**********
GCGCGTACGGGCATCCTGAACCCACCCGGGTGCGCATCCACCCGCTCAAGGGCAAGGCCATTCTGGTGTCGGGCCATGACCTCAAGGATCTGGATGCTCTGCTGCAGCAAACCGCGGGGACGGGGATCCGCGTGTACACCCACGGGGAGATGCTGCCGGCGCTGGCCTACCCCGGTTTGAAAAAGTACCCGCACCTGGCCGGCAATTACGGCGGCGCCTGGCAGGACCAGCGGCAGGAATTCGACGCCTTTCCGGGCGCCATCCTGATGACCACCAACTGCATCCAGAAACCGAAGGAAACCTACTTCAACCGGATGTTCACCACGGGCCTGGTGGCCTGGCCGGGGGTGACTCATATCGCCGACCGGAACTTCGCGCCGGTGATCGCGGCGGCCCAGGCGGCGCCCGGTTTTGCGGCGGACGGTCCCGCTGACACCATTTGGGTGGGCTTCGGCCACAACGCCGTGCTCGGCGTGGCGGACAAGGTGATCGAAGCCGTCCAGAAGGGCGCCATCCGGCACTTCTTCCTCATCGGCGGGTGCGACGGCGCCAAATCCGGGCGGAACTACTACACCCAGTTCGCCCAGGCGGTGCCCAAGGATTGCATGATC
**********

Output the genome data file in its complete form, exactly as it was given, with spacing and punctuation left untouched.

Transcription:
GCGCGTACGGGCATCCTGAACCCACCCGGGTGCGCATCCACCCGCTCAAGGGCAAGGCCATTCTGGTGTCGGGCCATGACCTCAAGGATCTGGATGCTCTGCTGCAGCAAACCGCGGGGACGGGGATCCGCGTGTACACCCACGGGGAGATGCTGCCGGCGCTGGCCTACCCCGGTTTGAAAAAGTACCCGCACCTGGCCGGCAATTACGGCGGCGCCTGGCAGGACCAGCGGCAGGAATTCGACGCCTTTCCGGGCGCCATCCTGATGACCACCAACTGCATCCAGAAACCGAAGGAAACCTACTTCAACCGGATGTTCACCACGGGCCTGGTGGCCTGGCCGGGGGTGACTCATATCGCCGACCGGAACTTCGCGCCGGTGATCGCGGCGGCCCAGGCGGCGCCCGGTTTTGCGGCGGACGGTCCCGCTGACACCATTTGGGTGGGCTTCGGCCACAACGCCGTGCTCGGCGTGGCGGACAAGGTGATCGAAGCCGTCCAGAAGGGCGCCATCCGGCACTTCTTCCTCATCGGCGGGTGCGACGGCGCCAAATCCGGGCGGAACTACTACACCCAGTTCGCCCAGGCGGTGCCCAAGGATTGCATGATC